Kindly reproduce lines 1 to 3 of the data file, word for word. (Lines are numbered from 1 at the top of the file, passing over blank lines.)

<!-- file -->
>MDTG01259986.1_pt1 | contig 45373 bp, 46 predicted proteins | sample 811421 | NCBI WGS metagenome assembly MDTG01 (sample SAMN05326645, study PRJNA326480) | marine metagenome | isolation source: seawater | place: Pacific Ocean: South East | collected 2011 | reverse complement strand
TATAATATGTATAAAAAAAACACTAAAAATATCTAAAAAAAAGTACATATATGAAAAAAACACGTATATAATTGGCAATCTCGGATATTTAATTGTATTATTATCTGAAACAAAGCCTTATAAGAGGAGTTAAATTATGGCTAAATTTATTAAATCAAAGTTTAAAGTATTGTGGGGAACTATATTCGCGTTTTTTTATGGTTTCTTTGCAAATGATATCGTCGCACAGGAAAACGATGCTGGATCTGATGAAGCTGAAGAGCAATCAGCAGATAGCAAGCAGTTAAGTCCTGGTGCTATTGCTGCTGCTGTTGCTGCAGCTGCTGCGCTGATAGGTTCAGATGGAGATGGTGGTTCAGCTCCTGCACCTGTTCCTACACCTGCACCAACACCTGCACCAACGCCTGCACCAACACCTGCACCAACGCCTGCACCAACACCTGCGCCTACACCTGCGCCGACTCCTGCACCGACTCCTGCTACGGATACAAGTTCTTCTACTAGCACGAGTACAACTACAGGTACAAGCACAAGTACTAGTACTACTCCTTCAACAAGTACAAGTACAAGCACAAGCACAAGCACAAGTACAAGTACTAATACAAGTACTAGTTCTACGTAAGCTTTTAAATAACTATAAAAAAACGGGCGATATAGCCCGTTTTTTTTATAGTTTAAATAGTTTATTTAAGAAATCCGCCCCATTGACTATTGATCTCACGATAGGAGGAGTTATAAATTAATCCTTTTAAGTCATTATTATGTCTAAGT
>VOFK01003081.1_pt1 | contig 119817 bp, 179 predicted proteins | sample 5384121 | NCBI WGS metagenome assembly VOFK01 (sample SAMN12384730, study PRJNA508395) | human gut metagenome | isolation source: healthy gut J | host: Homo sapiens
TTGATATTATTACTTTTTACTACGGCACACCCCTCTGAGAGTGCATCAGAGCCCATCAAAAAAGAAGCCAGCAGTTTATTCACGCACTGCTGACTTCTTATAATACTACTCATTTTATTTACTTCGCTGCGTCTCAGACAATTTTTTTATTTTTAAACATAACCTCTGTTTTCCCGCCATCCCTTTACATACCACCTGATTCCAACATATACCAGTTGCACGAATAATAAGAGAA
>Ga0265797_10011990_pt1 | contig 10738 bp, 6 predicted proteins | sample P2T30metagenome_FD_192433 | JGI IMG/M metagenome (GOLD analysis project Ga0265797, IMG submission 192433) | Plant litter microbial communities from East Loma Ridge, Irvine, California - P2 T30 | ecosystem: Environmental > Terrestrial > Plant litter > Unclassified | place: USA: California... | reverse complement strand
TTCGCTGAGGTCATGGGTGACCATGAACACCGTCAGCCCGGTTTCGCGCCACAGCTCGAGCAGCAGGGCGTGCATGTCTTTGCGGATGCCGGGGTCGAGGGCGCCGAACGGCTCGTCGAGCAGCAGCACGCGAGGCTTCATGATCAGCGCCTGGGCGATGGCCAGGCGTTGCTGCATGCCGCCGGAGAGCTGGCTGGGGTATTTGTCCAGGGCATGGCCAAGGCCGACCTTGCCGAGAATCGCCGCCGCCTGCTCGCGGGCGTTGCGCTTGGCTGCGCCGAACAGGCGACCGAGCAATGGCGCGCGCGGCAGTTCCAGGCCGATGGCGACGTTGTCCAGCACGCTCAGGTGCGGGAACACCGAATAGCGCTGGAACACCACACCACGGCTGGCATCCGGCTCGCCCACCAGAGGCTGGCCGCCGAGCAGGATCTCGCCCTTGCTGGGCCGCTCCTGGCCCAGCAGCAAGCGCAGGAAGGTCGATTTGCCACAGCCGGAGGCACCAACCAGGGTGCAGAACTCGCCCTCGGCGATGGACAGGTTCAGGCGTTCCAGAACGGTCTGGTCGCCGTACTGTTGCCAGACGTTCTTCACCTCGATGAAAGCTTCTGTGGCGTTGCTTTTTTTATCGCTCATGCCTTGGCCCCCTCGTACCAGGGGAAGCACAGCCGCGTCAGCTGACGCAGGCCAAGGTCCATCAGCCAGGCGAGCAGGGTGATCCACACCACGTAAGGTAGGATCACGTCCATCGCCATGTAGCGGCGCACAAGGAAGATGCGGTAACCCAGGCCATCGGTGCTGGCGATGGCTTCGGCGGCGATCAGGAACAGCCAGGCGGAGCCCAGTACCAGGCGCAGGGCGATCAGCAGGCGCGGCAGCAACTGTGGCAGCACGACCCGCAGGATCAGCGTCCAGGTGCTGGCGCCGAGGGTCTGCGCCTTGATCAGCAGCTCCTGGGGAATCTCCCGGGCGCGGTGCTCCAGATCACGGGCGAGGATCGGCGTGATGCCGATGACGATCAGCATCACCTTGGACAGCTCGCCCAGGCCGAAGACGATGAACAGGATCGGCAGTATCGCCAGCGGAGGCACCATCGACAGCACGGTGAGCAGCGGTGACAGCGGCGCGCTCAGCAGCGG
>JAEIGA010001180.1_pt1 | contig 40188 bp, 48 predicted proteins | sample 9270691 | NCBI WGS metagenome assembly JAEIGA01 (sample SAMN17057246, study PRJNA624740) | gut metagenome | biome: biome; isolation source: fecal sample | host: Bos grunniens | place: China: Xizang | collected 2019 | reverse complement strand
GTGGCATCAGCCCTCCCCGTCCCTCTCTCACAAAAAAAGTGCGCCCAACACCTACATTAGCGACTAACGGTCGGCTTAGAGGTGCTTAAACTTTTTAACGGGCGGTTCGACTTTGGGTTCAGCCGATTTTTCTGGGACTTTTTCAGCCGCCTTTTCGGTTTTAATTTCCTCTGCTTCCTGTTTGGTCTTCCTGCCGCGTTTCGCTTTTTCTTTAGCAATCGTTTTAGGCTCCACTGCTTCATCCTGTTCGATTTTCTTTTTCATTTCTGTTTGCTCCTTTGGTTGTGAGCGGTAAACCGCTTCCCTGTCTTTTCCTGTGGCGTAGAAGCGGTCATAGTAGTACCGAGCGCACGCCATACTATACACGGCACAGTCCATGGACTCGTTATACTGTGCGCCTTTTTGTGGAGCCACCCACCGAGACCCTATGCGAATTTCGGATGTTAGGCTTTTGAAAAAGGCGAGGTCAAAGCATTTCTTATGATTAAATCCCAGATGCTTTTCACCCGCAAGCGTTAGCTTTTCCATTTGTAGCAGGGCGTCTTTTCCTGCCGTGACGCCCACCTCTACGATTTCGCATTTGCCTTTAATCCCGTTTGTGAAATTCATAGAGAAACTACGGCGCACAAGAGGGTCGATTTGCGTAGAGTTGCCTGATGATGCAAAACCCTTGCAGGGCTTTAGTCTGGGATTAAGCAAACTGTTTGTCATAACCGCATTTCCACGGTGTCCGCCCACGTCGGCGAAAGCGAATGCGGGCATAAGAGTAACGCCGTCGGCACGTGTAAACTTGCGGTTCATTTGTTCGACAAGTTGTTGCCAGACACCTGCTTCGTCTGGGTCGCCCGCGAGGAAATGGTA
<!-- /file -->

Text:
>MDTG01259986.1_pt1 | contig 45373 bp, 46 predicted proteins | sample 811421 | NCBI WGS metagenome assembly MDTG01 (sample SAMN05326645, study PRJNA326480) | marine metagenome | isolation source: seawater | place: Pacific Ocean: South East | collected 2011 | reverse complement strand
TATAATATGTATAAAAAAAACACTAAAAATATCTAAAAAAAAGTACATATATGAAAAAAACACGTATATAATTGGCAATCTCGGATATTTAATTGTATTATTATCTGAAACAAAGCCTTATAAGAGGAGTTAAATTATGGCTAAATTTATTAAATCAAAGTTTAAAGTATTGTGGGGAACTATATTCGCGTTTTTTTATGGTTTCTTTGCAAATGATATCGTCGCACAGGAAAACGATGCTGGATCTGATGAAGCTGAAGAGCAATCAGCAGATAGCAAGCAGTTAAGTCCTGGTGCTATTGCTGCTGCTGTTGCTGCAGCTGCTGCGCTGATAGGTTCAGATGGAGATGGTGGTTCAGCTCCTGCACCTGTTCCTACACCTGCACCAACACCTGCACCAACGCCTGCACCAACACCTGCACCAACGCCTGCACCAACACCTGCGCCTACACCTGCGCCGACTCCTGCACCGACTCCTGCTACGGATACAAGTTCTTCTACTAGCACGAGTACAACTACAGGTACAAGCACAAGTACTAGTACTACTCCTTCAACAAGTACAAGTACAAGCACAAGCACAAGCACAAGTACAAGTACTAATACAAGTACTAGTTCTACGTAAGCTTTTAAATAACTATAAAAAAACGGGCGATATAGCCCGTTTTTTTTATAGTTTAAATAGTTTATTTAAGAAATCCGCCCCATTGACTATTGATCTCACGATAGGAGGAGTTATAAATTAATCCTTTTAAGTCATTATTATGTCTAAGT
>VOFK01003081.1_pt1 | contig 119817 bp, 179 predicted proteins | sample 5384121 | NCBI WGS metagenome assembly VOFK01 (sample SAMN12384730, study PRJNA508395) | human gut metagenome | isolation source: healthy gut J | host: Homo sapiens